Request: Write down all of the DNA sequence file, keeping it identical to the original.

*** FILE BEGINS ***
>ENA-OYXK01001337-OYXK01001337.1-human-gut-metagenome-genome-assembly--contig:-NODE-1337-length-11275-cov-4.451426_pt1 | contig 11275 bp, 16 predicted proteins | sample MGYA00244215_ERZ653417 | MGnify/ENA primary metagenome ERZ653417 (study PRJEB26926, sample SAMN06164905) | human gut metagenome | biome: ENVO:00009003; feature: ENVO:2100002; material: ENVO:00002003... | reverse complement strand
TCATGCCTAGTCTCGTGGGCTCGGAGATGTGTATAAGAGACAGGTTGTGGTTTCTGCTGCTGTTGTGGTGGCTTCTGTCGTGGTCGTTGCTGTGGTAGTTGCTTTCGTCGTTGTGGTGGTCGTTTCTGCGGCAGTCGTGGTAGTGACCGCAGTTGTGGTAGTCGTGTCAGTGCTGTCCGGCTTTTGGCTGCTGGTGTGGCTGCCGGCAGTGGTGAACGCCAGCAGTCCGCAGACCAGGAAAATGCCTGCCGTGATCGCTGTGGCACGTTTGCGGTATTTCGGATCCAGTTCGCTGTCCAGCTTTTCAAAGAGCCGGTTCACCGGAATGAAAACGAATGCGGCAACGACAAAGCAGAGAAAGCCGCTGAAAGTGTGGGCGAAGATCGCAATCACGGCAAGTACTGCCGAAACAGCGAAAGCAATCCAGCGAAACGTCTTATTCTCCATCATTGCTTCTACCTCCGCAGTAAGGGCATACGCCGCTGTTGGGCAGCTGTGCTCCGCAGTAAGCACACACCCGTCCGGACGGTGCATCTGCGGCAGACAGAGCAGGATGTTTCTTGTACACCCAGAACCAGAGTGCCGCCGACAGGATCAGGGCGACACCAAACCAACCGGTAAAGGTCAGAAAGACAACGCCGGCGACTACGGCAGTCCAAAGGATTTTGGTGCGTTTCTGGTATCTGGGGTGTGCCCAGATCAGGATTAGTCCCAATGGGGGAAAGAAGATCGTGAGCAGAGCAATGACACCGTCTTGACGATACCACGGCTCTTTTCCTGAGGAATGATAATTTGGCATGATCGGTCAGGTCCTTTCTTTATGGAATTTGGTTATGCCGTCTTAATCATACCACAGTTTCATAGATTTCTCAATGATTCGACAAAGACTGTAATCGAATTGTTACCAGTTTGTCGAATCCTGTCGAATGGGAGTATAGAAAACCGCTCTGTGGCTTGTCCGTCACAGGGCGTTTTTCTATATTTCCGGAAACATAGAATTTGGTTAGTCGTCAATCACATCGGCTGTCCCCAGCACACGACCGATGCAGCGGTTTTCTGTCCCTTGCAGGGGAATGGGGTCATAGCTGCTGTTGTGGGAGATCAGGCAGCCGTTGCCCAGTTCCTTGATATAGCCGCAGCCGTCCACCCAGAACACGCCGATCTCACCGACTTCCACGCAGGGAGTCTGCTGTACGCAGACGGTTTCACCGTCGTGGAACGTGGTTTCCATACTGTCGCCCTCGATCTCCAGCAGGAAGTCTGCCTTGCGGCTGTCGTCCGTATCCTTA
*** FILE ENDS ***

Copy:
>ENA-OYXK01001337-OYXK01001337.1-human-gut-metagenome-genome-assembly--contig:-NODE-1337-length-11275-cov-4.451426_pt1 | contig 11275 bp, 16 predicted proteins | sample MGYA00244215_ERZ653417 | MGnify/ENA primary metagenome ERZ653417 (study PRJEB26926, sample SAMN06164905) | human gut metagenome | biome: ENVO:00009003; feature: ENVO:2100002; material: ENVO:00002003... | reverse complement strand
TCATGCCTAGTCTCGTGGGCTCGGAGATGTGTATAAGAGACAGGTTGTGGTTTCTGCTGCTGTTGTGGTGGCTTCTGTCGTGGTCGTTGCTGTGGTAGTTGCTTTCGTCGTTGTGGTGGTCGTTTCTGCGGCAGTCGTGGTAGTGACCGCAGTTGTGGTAGTCGTGTCAGTGCTGTCCGGCTTTTGGCTGCTGGTGTGGCTGCCGGCAGTGGTGAACGCCAGCAGTCCGCAGACCAGGAAAATGCCTGCCGTGATCGCTGTGGCACGTTTGCGGTATTTCGGATCCAGTTCGCTGTCCAGCTTTTCAAAGAGCCGGTTCACCGGAATGAAAACGAATGCGGCAACGACAAAGCAGAGAAAGCCGCTGAAAGTGTGGGCGAAGATCGCAATCACGGCAAGTACTGCCGAAACAGCGAAAGCAATCCAGCGAAACGTCTTATTCTCCATCATTGCTTCTACCTCCGCAGTAAGGGCATACGCCGCTGTTGGGCAGCTGTGCTCCGCAGTAAGCACACACCCGTCCGGACGGTGCATCTGCGGCAGACAGAGCAGGATGTTTCTTGTACACCCAGAACCAGAGTGCCGCCGACAGGATCAGGGCGACACCAAACCAACCGGTAAAGGTCAGAAAGACAACGCCGGCGACTACGGCAGTCCAAAGGATTTTGGTGCGTTTCTGGTATCTGGGGTGTGCCCAGATCAGGATTAGTCCCAATGGGGGAAAGAAGATCGTGAGCAGAGCAATGACACCGTCTTGACGATACCACGGCTCTTTTCCTGAGGAATGATAATTTGGCATGATCGGTCAGGTCCTTTCTTTATGGAATTTGGTTATGCCGTCTTAATCATACCACAGTTTCATAGATTTCTCAATGATTCGACAAAGACTGTAATCGAATTGTTACCAGTTTGTCGAATCCTGTCGAATGGGAGTATAGAAAACCGCTCTGTGGCTTGTCCGTCACAGGGCGTTTTTCTATATTTCCGGAAACATAGAATTTGGTTAGTCGTCAATCACATCGGCTGTCCCCAGCACACGACCGATGCAGCGGTTTTCTGTCCCTTGCAGGGGAATGGGGTCATAGCTGCTGTTGTGGGAGATCAGGCAGCCGTTGCCCAGTTCCTTGATATAGCCGCAGCCGTCCACCCAGAACACGCCGATCTCACCGACTTCCACGCAGGGAGTCTGCTGTACGCAGACGGTTTCACCGTCGTGGAACGTGGTTTCCATACTGTCGCCCTCGATCTCCAGCAGGAAGTCTGCCTTGCGGCTGTCGTCCGTATCCTTA